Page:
A typical pattern in developed countries from the 1940s is that fewer women ever smoked, and female smoking prevalence peaked later and then converged with male prevalence.  This is very different in developing countries, where female smoking has been much lower. But will it stay that way?


We can work through the technique above.  So start with the observed cancer deaths.  For example, these UK figures:

Screen Shot 2015-11-25 at 16.44.31

If we know smokers are more likely to get lung cancer than non-smokers, we can look at the total lung cancer deaths in a population and decide how many of these are additional to what there would be without smoking. The share of this cancer that is attributed to smoking is known as the “Population Attributable Fraction”.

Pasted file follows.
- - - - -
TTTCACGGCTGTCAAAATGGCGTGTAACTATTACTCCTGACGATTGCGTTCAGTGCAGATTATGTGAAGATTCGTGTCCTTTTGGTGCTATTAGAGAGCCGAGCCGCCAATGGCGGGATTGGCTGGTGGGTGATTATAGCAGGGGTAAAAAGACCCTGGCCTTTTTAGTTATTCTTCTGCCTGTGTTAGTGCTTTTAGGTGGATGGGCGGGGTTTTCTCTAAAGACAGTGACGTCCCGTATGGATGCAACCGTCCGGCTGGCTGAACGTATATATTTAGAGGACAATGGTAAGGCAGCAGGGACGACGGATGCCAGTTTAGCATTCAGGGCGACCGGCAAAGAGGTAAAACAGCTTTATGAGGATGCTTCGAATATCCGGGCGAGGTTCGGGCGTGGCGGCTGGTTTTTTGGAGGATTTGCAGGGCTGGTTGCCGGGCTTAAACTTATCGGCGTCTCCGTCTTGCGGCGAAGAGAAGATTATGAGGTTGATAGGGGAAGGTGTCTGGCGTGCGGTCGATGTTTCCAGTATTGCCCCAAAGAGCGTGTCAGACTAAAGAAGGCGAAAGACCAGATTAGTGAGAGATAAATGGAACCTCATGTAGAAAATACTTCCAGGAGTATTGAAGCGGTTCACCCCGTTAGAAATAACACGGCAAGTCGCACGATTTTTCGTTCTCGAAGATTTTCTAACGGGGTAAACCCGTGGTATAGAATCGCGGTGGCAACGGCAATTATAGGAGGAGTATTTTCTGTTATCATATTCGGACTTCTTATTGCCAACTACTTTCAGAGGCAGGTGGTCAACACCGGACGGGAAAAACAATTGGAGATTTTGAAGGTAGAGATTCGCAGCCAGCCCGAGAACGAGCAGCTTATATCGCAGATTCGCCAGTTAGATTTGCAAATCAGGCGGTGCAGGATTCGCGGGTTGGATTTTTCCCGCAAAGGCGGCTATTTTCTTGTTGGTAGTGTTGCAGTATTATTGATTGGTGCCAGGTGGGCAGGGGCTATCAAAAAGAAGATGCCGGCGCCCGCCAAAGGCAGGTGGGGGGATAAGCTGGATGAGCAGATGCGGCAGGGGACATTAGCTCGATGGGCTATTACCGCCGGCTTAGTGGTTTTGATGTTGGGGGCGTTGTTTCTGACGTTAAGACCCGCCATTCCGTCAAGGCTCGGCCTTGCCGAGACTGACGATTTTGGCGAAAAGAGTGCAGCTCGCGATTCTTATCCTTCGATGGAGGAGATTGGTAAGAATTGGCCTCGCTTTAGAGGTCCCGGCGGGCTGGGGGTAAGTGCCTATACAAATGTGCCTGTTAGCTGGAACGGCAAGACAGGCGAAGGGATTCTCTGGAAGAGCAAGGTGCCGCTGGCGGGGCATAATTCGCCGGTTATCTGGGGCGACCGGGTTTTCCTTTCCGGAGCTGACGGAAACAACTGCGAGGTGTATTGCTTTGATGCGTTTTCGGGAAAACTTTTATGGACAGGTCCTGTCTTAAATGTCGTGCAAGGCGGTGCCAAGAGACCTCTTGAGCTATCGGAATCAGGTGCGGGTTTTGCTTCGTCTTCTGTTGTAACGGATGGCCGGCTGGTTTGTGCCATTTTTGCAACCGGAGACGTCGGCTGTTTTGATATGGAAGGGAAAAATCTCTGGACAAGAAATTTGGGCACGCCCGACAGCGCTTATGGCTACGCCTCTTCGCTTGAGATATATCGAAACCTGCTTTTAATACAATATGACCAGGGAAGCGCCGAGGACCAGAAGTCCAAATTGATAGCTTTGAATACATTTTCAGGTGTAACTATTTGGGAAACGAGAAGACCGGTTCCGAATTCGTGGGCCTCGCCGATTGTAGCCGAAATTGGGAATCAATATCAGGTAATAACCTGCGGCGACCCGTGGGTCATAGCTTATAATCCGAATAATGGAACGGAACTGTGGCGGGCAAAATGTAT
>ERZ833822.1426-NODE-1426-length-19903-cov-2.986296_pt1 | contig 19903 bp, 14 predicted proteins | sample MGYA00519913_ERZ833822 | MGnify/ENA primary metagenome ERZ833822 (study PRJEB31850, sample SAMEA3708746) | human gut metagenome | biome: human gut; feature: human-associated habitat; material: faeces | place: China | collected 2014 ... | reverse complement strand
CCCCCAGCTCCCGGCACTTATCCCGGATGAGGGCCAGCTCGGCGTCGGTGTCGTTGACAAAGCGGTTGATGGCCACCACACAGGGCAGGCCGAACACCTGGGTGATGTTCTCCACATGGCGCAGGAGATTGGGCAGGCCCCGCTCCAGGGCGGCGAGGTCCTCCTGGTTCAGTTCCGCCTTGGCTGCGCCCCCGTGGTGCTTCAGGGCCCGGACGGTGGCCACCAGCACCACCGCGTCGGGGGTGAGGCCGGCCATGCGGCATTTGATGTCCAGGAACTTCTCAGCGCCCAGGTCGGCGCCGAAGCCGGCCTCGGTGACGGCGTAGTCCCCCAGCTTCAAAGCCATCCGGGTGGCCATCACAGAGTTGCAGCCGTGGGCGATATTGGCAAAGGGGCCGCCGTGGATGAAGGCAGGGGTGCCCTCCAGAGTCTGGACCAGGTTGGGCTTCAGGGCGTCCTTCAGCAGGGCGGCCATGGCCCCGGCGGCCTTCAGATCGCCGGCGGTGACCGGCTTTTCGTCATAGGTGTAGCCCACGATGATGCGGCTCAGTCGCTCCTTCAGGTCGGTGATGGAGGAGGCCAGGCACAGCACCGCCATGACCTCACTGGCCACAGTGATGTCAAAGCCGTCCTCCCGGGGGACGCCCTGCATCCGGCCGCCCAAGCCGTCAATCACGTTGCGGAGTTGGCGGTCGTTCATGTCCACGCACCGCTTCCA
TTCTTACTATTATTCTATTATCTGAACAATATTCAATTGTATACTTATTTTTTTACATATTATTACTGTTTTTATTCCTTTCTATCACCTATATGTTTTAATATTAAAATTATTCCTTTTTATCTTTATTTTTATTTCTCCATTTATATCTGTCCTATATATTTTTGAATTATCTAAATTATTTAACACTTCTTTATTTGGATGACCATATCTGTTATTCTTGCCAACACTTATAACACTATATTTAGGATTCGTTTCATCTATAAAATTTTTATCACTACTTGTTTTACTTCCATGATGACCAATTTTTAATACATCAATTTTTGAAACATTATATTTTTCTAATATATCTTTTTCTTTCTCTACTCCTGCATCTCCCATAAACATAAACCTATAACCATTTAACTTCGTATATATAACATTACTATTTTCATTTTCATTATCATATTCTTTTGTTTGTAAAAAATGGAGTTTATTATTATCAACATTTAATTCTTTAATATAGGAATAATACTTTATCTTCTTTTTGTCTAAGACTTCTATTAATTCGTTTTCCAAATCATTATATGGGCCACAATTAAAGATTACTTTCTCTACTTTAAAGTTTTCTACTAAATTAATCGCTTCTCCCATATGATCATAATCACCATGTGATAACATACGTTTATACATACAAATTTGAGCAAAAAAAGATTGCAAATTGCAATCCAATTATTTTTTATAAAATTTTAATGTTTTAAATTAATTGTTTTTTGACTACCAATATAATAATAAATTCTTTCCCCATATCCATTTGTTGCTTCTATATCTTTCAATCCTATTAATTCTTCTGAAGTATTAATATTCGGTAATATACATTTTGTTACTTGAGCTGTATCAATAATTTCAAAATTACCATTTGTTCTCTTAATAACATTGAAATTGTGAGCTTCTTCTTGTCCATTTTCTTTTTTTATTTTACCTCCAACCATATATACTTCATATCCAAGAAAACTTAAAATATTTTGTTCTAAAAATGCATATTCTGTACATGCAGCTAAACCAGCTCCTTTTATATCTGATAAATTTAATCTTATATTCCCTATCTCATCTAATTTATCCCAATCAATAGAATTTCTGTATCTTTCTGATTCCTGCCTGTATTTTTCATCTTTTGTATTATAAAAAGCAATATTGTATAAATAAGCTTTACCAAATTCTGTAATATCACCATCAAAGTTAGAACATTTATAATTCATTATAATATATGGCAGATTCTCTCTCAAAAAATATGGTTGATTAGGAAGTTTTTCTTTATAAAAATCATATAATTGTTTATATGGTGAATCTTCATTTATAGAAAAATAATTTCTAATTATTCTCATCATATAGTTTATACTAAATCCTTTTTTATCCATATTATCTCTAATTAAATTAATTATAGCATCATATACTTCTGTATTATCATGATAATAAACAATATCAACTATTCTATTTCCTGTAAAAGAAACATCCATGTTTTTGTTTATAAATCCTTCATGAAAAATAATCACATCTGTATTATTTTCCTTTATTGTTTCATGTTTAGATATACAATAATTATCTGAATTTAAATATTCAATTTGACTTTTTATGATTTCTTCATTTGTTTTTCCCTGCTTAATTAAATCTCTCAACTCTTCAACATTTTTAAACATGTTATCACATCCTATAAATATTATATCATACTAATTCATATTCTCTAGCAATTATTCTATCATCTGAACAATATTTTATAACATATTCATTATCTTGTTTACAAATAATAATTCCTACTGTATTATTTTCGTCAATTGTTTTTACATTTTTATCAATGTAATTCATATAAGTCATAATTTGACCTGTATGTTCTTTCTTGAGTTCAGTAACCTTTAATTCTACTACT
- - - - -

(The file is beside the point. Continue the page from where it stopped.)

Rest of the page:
Key concept: the “Population-Attributable Fraction (PAF) [WHO definition]:

Population attributable fraction (PAF)… is the proportional reduction in population disease or mortality that would occur if exposure to a risk factor were reduced to an alternative ideal exposure scenario (eg. no tobacco use)

The U.S. Surgeon General 2014 report explains how it works here, and various different methods are reviewed here. If you want the equations, they are at these links.